“It’s a non-stop job,” agreed Grant. “It’s always on your mind. I will sleep with the computer next to me and fire off emails in the middle of the night.”

Help wanted
Finally, the group discussed how best to develop the relationships established at Principal for a Day into lasting, ongoing partnerships.

A collaboration between Henrico County Public Schools and the Henrico Business Council of the Greater Richmond Chamber of Commerce, the program was designed to foster deepen relationships between the business and education communities and is expected to become annual event.

A number of partnerships already exist, and several principals and business leaders rose to cite examples of student artwork displayed at businesses, reading and mentoring programs, school supply drives, and family activities sponsored by Richmond International Raceway.

But the needs are never-ending, emphasized the principals, and there are always openings for more volunteers, more lunch buddies, and more collaboration.

“My parents [at Chamberlayne] are working so hard,” said Brinkley, citing the example of a parent who goes to school and works shifts as a nurse. “They just can’t volunteer.”

“We need the community to come help.”
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Community

RAMPS receives $8k grant


RAMPS (Ramp Access Made Possible by Students) recently received an $8,000 grant from the Christopher and Dana Reeve Foundation. The award was one of 75 grants totaling more than $600,137 awarded by the Reeve Foundation to nonprofit organizations nationwide that provide more opportunities, access, and daily quality of life for individuals living with paralysis, their families and caregivers.

RAMPS, an organization founded by then-Henrico County high school students to build ramps for local low-income residents who need them, will use the grant to purchase modular wheelchair ramp supplies. These supplies will be used by local high school RAMPS clubs, who provide volunteers to build the ramps. > Read more.

Henrico man to compete in Liberty Mutual Invitational National Finals

Henrico resident Larry Loving, Jr., will compete with three other locals – Thomas Scribner (Richmond), Roscoe McGhee (Midlothian) and Larry Loving (Richmond) in the Liberty Mutual Insurance Invitational National Finals at TPC Sawgrass, in Ponte Vedra Beach, Fla., Feb. 26-Mar. 1. The foursome qualified for the national golf tournament by winning the Liberty Mutual Insurance Invitational, held at Whiskey Creek Golf Club in Ijamsville, Md. on June 11. That event supported the RiteCare Center for Childhood Language Disorders.

In total, 240 amateur golfers will compete in Florida. > Read more.

Henrico PAL recognizes supporters, HSHS athlete


The Henrico Police Athletic League (PAL) held its Sixth Annual Awards Banquet Feb. 5 at The Cultural Arts Center of Glen Allen, celebrating accomplishments of 2014 and recognizing outstanding contributions to the organization. Henrico County Juvenile Domestic Court Judge Denis Soden served as master of ceremonies and former Harlem Globetrotter Melvin Adams served as keynote speaker. 

Among the 2014 honorees were Richmond International Raceway (Significant Supporter), Richmond Strikers Soccer Club (Significant Supporter), Henrico County Schools-Pupil Transportation (Summer Camp Supporter), Bruce Richardson, Jr. (Youth of the Year), Sandra Williams (Volunteer of the Year), Thomas Williams (Employee of the Year), Mikki Pleasants (Board Member of the Year), and Michelle Sheehan (Police Officer of the Year).   > Read more.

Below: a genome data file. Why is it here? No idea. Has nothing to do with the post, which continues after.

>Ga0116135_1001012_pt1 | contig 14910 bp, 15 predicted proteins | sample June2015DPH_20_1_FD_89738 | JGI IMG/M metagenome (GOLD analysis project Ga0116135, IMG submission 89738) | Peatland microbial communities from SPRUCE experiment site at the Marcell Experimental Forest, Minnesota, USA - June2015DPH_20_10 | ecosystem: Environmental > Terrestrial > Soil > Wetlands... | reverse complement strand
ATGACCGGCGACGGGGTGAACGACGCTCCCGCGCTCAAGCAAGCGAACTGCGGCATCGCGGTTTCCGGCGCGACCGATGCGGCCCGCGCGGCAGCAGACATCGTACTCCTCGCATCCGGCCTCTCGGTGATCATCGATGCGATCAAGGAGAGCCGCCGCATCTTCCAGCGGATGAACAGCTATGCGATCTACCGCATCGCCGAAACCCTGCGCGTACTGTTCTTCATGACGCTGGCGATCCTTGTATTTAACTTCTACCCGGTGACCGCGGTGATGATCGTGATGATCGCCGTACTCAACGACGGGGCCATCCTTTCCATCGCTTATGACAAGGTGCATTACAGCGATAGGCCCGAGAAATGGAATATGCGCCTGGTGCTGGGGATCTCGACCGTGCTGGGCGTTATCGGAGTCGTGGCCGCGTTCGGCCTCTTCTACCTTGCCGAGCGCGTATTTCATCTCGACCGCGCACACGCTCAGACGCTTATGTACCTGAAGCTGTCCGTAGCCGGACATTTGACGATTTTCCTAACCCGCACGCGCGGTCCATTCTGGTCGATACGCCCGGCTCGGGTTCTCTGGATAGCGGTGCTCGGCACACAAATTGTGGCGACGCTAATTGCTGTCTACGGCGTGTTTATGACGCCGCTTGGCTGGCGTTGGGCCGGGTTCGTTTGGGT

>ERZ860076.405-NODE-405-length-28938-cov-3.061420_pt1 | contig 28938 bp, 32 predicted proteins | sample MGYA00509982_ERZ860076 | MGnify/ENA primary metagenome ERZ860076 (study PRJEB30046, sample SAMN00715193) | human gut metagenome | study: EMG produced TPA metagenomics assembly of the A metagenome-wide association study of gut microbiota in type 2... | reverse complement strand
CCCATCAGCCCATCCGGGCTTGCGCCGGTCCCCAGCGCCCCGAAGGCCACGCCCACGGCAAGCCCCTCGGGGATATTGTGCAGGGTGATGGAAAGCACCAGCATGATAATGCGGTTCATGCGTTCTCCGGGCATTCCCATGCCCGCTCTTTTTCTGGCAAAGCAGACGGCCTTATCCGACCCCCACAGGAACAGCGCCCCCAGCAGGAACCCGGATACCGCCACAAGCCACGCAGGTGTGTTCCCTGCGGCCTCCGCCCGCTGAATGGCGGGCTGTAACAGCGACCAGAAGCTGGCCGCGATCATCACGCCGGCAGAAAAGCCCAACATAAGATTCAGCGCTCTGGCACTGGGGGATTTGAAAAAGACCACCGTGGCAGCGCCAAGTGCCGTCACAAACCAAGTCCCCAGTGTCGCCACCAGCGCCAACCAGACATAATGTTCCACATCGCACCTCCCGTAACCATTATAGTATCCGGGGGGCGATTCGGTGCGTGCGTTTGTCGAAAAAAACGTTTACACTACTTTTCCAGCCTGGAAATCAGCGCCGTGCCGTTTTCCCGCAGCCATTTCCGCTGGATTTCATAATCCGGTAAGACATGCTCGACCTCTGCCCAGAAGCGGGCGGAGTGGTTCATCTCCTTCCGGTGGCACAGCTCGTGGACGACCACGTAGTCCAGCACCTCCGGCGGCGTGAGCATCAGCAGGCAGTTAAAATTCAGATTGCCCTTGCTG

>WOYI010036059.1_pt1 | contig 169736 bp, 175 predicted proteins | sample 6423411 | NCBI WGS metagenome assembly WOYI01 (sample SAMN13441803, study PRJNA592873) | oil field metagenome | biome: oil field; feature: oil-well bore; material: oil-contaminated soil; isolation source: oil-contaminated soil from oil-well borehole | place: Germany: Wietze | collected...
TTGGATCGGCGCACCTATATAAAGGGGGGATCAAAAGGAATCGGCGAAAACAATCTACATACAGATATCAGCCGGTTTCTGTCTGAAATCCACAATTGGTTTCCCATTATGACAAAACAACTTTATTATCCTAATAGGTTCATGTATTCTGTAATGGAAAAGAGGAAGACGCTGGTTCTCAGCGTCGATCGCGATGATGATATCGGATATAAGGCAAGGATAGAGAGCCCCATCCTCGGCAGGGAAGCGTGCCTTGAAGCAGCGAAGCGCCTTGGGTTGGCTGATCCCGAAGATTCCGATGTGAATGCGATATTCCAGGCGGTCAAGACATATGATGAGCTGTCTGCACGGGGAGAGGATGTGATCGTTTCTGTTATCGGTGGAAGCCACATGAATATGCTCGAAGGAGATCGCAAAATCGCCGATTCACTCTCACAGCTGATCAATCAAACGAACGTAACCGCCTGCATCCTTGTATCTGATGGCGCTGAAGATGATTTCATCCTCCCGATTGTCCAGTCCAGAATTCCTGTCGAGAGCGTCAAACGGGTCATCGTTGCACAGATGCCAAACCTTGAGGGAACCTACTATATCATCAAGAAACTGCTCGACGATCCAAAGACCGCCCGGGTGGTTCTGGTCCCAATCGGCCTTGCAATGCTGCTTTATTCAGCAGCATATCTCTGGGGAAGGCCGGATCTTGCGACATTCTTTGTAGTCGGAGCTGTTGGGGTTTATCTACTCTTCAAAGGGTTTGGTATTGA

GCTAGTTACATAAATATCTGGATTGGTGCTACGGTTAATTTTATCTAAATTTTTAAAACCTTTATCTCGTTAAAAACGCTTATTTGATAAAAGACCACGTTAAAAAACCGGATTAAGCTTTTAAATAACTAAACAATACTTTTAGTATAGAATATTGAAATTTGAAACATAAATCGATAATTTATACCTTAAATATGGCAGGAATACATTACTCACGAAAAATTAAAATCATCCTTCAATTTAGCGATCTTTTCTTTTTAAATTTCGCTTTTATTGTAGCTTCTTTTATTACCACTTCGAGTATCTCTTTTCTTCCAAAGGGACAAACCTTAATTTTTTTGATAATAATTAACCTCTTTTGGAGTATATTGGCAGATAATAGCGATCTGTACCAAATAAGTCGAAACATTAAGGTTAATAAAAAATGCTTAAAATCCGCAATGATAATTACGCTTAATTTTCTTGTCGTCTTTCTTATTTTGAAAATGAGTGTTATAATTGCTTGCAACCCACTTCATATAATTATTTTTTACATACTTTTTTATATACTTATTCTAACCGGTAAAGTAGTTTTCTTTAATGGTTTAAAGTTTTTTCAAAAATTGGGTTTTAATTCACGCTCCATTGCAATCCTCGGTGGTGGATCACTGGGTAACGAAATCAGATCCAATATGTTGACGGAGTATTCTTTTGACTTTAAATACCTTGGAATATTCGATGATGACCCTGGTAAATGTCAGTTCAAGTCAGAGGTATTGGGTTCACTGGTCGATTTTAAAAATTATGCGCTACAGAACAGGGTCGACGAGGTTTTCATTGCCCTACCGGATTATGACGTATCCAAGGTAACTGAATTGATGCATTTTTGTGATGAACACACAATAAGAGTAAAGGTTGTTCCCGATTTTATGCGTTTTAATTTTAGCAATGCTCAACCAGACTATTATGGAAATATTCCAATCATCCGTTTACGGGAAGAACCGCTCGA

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Entertainment

Restaurant watch

Find out how your favorite dining establishments fared during their most recent inspections by the Virginia Department of Health. > Read more.

Weekend Top 10


It’s a great weekend to support local theatre! The Stable Theatre at Christ Presbyterian Church will present “Freud’s Last Session;” Jewish Family Theatre at the Weinstein JCC will present “Parade;” and the youth theater program CharacterWorks, Inc. will present “Fiddler on the Roof” at The Steward School. Another fun show will be at the Cultural Arts Center at Glen Allen tonight – “An Evening of 20s Tin Pan Alley Jazz” featuring the unique sounds of the Rumble Seat Revival. For all our top picks this weekend, click here! > Read more.

Travinia brings contemporary elegance to Willow Lawn


It was another win for Willow Lawn when Travinia Italian Kitchen and Wine Bar opened there six months ago, nestled in the heart of the re-made shopping center. The contemporary American Italian restaurant boasts 13 locations up and down the East Coast, with the Henrico location opening in August.

In the same week, I hit up Travinia twice, once for lunch and once for a late dinner. At lunchtime on a weekday, I was overwhelmed by the smell of garlic and by the number of working professionals in nice suits on their lunch breaks. When we first walked in, I was concerned our meal would be a little too pricey based on the décor – it’s a really nice place. Luckily, the menu has a variety of options for every budget. > Read more.

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The 39th annual Richmond Home & Garden Show will take place from 12 p.m. to 8 p.m. March 6, 10 a.m. to 7 p.m. March 7 and from 10 a.m.… Full text